Healthy food options in schools failing: Auditor general
Students are letting their taste buds do the talking when it comes to healthy food.
According to auditor general Bonnie Lysyk’s report released Tuesday, students are eschewing the “healthy food options,” mandated by the provincial government — and heading to local fast food restaurants for lunch.
After introducing healthier food choices, secondary school cafeteria sales plummeted between 25% and 45%.
Sales from school food vending machines sank 70%-85%.
“The secondary school principals to whom we spoke indicated that many students now prefer to eat at nearby fast food restaurants instead of choosing the healthier foods offered in the school cafeteria,” the report said.
And the auditor says it may be time to chew the fat on just what’s healthy.
The auditor did some fat-checking and found in one school board foods that deviated from the School Food and Beverage Policy.
Among their findings:
- A soup that contained twice the amount of fat allowed.
- A side dish that exceeded the allowable limit of sodium by more than 40%.
- A dessert that had only one-quarter of the required fibre.
Meanwhile, the auditor suggested kids need to get more exercise.
A 2011 report found only 20% of students said they participated in 60 minutes of daily physical activity, as recommended by the Canadian Physical Activity Guidelines.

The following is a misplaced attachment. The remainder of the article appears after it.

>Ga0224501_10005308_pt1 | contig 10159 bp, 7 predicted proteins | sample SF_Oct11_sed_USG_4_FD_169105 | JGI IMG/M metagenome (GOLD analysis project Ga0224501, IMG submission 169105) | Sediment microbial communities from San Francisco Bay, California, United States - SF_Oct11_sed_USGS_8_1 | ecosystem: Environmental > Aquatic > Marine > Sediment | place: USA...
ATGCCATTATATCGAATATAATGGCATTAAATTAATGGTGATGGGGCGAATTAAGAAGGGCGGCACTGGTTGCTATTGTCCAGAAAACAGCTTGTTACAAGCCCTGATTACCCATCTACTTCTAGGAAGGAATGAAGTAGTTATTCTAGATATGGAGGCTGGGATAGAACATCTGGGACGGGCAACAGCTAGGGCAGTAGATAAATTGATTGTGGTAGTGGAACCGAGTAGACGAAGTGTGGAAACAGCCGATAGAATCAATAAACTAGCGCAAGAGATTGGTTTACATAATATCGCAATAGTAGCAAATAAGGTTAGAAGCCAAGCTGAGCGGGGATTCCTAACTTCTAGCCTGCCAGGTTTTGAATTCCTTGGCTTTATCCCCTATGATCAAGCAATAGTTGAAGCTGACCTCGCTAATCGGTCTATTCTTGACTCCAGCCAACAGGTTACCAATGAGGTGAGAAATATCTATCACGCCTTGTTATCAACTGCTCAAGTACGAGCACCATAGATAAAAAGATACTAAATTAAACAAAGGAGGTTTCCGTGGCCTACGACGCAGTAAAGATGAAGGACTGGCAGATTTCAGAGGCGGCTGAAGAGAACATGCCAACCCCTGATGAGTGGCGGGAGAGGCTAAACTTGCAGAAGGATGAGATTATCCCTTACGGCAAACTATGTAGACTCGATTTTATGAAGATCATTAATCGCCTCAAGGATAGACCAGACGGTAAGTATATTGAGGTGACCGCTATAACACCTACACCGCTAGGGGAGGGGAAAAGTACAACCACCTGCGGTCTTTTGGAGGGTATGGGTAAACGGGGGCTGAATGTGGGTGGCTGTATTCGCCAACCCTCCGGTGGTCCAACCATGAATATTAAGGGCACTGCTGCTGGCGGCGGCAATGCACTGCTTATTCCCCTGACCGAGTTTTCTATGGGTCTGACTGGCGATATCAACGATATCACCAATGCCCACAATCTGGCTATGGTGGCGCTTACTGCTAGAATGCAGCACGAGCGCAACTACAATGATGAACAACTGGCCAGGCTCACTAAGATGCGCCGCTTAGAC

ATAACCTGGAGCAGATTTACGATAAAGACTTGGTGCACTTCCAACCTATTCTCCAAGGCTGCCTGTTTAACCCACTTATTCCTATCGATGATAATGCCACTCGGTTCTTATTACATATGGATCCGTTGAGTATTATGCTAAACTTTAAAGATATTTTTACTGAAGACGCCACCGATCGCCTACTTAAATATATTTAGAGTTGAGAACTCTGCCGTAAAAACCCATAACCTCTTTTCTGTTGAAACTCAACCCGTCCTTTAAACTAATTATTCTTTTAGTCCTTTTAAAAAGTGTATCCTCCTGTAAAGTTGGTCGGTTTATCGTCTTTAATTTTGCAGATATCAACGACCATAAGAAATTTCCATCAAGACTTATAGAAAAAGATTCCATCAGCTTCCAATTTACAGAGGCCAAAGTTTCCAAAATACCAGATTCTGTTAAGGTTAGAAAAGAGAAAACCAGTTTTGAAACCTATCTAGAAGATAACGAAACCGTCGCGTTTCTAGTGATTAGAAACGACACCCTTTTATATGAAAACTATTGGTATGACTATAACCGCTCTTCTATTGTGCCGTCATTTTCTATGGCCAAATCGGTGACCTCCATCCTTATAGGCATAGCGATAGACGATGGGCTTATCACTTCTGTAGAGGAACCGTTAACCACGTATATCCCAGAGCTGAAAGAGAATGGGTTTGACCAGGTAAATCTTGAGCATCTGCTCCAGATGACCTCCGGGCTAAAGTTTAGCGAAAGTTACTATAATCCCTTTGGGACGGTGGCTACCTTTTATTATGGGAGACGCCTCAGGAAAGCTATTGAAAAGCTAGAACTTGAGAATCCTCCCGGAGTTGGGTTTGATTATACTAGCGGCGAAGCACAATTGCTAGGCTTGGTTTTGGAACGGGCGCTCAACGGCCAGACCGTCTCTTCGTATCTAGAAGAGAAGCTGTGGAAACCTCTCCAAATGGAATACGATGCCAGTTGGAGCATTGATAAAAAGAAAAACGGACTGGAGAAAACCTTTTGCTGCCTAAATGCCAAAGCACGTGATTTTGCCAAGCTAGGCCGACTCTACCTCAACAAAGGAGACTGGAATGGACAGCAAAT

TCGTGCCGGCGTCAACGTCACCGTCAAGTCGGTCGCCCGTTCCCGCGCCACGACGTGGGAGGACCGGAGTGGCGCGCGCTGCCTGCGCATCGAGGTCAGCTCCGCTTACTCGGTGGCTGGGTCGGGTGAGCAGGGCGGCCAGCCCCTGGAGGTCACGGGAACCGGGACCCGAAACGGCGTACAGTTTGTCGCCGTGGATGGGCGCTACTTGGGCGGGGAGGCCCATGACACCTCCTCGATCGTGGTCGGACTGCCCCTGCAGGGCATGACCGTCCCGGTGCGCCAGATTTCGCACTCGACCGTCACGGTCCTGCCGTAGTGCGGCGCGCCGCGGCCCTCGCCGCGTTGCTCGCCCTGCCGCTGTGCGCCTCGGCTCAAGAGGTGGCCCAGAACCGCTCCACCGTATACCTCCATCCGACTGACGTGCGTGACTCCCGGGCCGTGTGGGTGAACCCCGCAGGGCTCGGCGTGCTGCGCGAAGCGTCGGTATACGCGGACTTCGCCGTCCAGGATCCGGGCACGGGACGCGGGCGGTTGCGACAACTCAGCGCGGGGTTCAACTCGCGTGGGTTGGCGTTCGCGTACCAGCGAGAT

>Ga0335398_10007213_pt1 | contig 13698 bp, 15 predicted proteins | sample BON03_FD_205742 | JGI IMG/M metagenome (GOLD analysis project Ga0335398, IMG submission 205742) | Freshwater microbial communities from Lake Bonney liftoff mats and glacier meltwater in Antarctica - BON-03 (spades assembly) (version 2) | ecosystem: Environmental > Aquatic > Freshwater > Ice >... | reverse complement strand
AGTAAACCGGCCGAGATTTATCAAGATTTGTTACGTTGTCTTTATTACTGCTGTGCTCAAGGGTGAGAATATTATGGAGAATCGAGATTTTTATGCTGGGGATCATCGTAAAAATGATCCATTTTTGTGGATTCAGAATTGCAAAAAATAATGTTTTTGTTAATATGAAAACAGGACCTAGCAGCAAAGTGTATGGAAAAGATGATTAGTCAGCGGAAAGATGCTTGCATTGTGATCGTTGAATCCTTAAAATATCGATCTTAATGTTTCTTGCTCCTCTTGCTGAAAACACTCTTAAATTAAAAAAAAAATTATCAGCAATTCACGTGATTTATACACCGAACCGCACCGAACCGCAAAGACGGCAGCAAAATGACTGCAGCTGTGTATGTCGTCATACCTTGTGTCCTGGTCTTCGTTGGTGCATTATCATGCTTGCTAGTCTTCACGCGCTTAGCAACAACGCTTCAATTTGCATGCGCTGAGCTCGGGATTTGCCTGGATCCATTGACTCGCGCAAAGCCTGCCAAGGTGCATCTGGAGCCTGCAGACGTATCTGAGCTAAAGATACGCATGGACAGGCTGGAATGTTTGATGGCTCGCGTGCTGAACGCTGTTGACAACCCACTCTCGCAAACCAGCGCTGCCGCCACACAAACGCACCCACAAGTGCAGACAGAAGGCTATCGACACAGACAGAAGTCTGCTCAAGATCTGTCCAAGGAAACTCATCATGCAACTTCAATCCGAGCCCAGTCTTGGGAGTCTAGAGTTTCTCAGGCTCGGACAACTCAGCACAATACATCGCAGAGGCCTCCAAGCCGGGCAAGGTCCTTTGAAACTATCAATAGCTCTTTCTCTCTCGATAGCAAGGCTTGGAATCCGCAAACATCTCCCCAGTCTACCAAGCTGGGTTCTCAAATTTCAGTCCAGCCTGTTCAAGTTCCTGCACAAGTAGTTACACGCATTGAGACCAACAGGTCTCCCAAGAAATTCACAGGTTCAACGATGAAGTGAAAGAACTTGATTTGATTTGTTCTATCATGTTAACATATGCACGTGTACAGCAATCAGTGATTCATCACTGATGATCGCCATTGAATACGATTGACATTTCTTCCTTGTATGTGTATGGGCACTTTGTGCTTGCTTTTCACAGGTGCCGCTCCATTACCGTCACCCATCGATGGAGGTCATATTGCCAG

And if you have your kid in private school, beware. You may be throwing money down the drain, says the auditor. They found no evidence that they’re better than the public school across the street.
“Although private school results vary greatly, we found that public school students on average performed significantly better on standardized tests than private school students.”
Then there’s the little matter of the thousands of Grade 12 diplomas the education ministry provided to private schools — without identifying who’d be getting the diplomas.
In 2011-12, 30 private schools received 1,500 more diplomas than their Grade 12 student populations and 50 other private schools were issued 2,300 diplomas even though they had not submitted any student enrolment data by June 2013.